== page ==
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Prenatal Folic Acid Supplementation Linked to Lower Risk of Birth Defects


Supplementing with folic acid during pregnancy could lead to a reduced risk of birth defects, say researchers in China.
[Source: nutraingredients.com]

[Image source: Adobe Stock]


Standard medical advice at present is that all women who are pregnant, thinking of trying to have a baby, or likely to become pregnant should take a daily supplement containing 0.4 mg (400 micrograms) of folic acid until the twelfth week of pregnancy. Research has shown that this reduces the risk of neural tube defects such as spina bifida in the baby.

In this latest study, researchers confirmed that the children of women taking 0.4 mg of folic acid from three months prior to conception to three months after it had a lower incidence of birth defects. This included not just a reduced risk of neural tube defects but also congenital heart disease, limb abnormalities, clefts, digestive tract anomalies, and others.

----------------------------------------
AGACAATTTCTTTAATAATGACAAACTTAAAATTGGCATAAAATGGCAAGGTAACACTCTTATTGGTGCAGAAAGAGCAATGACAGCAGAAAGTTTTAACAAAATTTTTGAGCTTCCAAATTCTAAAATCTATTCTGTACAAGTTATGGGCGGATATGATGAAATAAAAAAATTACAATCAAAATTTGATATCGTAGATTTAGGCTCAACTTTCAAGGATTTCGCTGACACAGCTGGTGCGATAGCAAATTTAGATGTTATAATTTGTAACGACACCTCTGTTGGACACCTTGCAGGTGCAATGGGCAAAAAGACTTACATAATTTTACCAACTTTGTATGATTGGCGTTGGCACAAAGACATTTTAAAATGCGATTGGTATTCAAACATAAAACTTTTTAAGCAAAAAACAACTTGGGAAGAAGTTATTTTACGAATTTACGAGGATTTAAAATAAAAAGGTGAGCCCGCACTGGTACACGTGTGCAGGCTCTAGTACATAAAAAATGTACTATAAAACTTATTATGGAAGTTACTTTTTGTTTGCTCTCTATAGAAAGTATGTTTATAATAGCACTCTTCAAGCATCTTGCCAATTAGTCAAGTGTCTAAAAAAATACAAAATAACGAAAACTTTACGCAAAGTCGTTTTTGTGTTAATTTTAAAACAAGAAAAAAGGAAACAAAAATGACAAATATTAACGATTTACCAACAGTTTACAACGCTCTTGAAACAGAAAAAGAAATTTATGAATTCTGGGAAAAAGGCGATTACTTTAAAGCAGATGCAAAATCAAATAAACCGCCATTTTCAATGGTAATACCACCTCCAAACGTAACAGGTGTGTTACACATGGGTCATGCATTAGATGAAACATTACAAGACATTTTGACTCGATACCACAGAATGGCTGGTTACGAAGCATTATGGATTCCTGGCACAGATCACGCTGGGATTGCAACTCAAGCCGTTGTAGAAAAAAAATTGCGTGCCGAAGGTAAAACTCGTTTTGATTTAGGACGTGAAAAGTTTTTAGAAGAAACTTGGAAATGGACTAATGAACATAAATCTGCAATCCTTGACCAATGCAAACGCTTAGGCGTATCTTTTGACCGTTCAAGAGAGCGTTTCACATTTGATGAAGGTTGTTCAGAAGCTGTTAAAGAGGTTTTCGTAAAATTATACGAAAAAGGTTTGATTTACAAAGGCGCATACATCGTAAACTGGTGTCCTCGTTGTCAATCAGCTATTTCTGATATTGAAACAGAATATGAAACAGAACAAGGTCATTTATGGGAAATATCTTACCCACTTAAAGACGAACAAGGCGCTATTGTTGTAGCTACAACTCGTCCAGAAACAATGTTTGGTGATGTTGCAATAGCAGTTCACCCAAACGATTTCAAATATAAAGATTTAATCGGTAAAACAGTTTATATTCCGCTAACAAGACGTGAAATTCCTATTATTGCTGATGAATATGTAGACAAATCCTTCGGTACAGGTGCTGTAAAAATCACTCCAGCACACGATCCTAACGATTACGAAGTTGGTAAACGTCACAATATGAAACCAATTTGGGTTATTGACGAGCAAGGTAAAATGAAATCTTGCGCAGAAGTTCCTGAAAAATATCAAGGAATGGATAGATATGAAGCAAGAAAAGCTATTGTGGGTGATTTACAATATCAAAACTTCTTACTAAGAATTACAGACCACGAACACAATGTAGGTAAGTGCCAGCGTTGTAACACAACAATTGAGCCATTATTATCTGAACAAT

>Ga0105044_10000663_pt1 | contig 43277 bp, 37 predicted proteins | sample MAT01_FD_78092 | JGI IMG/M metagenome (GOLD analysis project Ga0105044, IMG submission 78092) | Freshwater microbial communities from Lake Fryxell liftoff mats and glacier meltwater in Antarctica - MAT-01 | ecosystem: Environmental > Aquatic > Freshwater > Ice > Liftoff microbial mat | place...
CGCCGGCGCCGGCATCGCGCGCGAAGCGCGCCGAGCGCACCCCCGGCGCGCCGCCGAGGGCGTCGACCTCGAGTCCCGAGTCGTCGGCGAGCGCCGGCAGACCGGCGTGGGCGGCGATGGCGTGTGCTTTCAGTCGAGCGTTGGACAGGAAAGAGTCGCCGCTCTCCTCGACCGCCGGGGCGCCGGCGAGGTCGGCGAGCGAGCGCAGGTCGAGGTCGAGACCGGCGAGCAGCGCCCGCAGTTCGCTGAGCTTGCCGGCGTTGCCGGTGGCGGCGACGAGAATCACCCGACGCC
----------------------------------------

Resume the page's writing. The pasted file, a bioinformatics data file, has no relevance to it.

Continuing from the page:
Towards ensuring optimum health in the developing fetus, other micronutrients are also important. Micronutrients such as vitamins C and D, the amino acids lysine and proline, and the B group of vitamins, among others, are essential for a healthy baby and delivery, and for preventing complications during pregnancy.

Vitamin C, lysine, and proline help reduce the risk of premature delivery. Along with minerals such as calcium, magnesium and phosphorus, vitamins C and D aid the development of the baby’s bones and teeth. Vitamins B1, B2, and B6 are required for the optimal growth of the baby, while a deficiency of vitamin B12 can lead to irreparable damage to its nervous system.

To learn more about the importance of micronutrients during pregnancy, see parts one and two of the special pregnancy feature article on our website.